present it to the highest available court, and the time for
doing so has expired. Boerckel, 526 U.S. at 848;
Wood v. Ngo, 548 U.S. 81, 92-93 (2006). If federal
habeas courts were generally allowed to review such claims,
the exhaustion provision's purpose of giving the state
courts the first opportunity to resolve federal
constitutional issues would be “utterly
defeated.” Edwards v. Carpenter, 529 U.S. 446,
453 (2000). “To avoid this result, and thus protect the
integrity of the federal exhaustion rule, ” a claim
must be “properly” exhausted, meaning it must be
“fairly presented” through “one complete
round of the State's established appellate review
process.” Boerckel, 526 U.S. at 845, 848.
exhaustion requirement works in tandem with the
procedural-default rule, which generally bars federal habeas
review of claims that were procedurally defaulted in the
state courts. Id. at 848. Broadly speaking,
procedural default happens in two ways. A petitioner
procedurally defaults his claim where he fails to properly
exhaust available remedies (that is, fails to “fairly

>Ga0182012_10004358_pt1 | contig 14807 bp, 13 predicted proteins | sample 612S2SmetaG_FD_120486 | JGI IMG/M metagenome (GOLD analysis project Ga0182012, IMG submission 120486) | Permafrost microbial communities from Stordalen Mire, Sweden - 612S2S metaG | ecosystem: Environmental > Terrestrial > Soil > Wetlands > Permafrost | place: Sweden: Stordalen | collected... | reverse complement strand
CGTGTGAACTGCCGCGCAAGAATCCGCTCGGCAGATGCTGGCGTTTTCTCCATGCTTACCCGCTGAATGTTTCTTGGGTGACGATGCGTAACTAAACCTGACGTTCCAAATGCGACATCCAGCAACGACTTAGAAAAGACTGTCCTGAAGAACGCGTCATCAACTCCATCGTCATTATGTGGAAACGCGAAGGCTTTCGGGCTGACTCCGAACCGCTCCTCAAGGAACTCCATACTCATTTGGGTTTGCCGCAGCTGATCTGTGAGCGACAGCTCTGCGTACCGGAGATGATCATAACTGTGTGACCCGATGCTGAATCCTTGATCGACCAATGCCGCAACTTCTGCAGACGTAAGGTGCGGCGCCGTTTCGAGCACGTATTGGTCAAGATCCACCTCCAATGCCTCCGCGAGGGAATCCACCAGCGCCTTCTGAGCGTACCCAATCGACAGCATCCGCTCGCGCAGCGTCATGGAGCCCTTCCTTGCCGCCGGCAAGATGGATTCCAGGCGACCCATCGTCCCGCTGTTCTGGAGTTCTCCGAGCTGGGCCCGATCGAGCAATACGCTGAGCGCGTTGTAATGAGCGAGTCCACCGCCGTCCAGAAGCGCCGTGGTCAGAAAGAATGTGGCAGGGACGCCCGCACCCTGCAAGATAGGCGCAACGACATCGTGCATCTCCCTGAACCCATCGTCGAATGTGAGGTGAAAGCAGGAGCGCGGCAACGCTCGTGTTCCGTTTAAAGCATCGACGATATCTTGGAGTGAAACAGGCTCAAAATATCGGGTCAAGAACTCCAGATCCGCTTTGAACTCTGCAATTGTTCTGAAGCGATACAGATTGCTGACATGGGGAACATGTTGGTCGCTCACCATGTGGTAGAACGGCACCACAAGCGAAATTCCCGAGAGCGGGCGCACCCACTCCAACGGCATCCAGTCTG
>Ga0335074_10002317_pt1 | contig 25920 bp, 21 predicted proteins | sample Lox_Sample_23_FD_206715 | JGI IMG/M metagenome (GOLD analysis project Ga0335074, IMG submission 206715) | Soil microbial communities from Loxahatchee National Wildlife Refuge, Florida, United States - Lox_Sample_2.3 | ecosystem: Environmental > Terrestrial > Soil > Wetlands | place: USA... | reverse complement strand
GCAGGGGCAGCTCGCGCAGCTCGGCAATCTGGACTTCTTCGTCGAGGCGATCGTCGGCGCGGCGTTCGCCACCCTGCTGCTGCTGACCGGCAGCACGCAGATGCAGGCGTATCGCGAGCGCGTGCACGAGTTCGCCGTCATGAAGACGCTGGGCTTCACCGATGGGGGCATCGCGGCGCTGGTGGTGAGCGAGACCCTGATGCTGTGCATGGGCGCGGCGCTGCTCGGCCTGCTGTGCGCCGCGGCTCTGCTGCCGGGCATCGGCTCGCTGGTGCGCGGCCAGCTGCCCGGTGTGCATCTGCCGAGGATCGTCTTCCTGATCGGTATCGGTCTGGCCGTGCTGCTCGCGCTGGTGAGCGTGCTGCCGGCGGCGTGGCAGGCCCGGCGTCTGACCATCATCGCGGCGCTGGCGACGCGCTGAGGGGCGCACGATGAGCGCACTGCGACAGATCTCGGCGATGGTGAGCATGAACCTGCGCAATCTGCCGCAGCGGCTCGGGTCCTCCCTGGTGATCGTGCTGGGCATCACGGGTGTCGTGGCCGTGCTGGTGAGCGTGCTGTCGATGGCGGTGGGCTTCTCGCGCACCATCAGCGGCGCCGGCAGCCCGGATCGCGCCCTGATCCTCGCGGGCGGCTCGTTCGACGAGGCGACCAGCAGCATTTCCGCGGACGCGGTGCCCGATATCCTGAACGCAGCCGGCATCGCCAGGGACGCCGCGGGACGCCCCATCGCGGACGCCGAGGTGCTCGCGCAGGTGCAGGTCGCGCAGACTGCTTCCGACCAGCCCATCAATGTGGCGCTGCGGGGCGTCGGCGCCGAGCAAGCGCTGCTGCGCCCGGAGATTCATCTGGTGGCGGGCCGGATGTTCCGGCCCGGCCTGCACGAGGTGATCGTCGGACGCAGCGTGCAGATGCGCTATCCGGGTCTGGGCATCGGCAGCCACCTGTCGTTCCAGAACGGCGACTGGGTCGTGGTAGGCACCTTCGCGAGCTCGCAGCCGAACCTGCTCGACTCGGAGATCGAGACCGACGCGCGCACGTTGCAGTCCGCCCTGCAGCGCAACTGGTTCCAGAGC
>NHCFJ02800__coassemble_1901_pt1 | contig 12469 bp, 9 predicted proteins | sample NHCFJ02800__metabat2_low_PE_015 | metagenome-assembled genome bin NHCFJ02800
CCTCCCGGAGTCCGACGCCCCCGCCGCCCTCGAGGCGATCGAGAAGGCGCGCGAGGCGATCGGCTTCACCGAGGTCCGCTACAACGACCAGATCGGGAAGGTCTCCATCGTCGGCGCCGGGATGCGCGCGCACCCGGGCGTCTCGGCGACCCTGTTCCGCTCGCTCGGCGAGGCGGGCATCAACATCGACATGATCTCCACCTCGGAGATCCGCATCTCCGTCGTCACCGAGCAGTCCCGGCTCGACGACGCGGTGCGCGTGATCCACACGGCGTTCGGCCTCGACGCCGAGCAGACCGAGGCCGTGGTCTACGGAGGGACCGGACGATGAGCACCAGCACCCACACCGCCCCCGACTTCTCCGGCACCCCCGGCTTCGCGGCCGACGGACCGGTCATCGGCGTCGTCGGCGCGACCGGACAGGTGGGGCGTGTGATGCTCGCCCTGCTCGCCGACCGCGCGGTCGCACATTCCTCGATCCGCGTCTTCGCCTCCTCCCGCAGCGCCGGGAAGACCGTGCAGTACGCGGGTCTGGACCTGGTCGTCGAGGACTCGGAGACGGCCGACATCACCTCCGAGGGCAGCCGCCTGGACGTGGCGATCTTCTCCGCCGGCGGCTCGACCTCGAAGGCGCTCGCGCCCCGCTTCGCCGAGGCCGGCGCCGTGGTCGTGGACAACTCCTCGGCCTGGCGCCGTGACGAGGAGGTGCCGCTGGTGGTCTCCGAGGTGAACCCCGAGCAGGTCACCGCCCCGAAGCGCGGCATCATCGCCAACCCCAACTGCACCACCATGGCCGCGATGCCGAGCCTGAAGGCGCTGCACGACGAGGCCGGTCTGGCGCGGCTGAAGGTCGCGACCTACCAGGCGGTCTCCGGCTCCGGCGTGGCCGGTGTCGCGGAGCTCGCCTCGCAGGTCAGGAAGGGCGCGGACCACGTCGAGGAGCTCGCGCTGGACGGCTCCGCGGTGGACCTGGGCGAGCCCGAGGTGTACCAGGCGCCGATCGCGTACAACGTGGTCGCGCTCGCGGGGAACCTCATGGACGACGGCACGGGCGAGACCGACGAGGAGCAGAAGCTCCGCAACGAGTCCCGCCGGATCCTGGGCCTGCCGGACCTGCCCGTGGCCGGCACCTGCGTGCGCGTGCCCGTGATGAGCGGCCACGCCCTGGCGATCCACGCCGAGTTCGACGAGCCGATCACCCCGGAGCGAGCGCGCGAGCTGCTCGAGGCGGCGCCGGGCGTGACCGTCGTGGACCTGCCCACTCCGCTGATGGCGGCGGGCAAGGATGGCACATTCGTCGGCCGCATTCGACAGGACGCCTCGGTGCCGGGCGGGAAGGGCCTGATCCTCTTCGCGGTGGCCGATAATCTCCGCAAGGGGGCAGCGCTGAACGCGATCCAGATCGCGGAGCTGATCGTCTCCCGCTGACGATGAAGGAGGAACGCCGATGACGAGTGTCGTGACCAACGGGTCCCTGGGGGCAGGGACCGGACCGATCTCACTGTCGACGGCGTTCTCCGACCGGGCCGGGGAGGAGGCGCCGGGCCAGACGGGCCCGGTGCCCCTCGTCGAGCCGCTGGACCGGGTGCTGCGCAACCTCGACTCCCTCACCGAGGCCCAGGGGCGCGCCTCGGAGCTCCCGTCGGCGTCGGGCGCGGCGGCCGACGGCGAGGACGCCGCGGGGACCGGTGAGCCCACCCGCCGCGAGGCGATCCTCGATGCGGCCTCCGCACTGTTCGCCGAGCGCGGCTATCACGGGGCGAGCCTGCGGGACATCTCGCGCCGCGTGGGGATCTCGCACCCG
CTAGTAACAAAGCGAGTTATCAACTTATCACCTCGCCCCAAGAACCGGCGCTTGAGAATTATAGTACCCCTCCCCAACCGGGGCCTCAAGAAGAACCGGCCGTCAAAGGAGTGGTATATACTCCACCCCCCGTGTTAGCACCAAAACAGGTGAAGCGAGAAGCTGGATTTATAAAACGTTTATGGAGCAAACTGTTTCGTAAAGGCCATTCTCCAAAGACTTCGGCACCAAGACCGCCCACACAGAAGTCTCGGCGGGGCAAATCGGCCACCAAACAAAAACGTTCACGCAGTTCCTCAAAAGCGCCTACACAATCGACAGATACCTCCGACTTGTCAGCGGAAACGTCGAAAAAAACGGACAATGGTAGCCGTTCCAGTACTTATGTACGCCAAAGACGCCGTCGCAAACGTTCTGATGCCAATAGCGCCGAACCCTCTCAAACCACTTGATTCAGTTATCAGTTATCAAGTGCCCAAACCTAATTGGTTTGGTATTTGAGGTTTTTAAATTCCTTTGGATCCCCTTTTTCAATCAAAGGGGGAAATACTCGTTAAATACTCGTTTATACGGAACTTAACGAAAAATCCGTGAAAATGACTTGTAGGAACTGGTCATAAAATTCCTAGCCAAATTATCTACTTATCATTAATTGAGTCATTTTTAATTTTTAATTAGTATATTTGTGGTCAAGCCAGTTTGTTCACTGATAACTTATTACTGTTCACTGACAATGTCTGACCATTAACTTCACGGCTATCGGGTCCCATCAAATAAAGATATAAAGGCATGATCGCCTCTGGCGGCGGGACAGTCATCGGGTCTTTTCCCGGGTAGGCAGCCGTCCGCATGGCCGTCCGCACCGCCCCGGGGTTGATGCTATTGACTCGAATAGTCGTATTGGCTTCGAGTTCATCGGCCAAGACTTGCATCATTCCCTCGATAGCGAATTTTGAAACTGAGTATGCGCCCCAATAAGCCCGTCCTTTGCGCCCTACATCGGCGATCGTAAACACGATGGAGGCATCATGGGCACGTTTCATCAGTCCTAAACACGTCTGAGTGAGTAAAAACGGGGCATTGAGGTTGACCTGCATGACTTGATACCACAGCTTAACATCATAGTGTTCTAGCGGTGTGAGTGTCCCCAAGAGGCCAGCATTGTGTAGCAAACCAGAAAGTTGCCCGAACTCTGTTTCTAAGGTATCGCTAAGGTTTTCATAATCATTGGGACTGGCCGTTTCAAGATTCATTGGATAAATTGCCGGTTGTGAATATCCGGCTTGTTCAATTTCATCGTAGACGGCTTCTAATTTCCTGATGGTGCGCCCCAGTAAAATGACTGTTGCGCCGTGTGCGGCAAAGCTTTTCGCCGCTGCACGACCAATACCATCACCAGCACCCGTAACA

present” the claim through “one complete
round” of the state's appellate review process),
and he can no longer exhaust because a state procedural rule
or set of rules has closed-off any “remaining state
court avenue” for review of the claim on the merits.
Harris v. Booker, 251 F. App'x 319, 322 (6th
Cir. 2007). See also Boerckel, 526 U.S. at 846, 848.
Procedural default also occurs where the state court
“actually . . . relie[s] on [a state] procedural bar as
an independent basis for its disposition of the case.”
Caldwell v. Mississippi, 472 U.S. 320, 327 (1985).
To cause a procedural default, the state court's ruling
must “rest on a state law ground that is independent
of the federal question and adequate to support the
judgment.” Coleman, 501 U.S. at 729.
only when the petitioner shows “cause for the default
and actual prejudice as a result of the alleged violation of
federal law, ” or demonstrates that “the
court's failure to consider the claim will result in a
fundamental miscarriage of justice, ” that a federal
court will review the merits of a claim that was procedurally
defaulted. Coleman, 501 U.S. at 748-50 (citing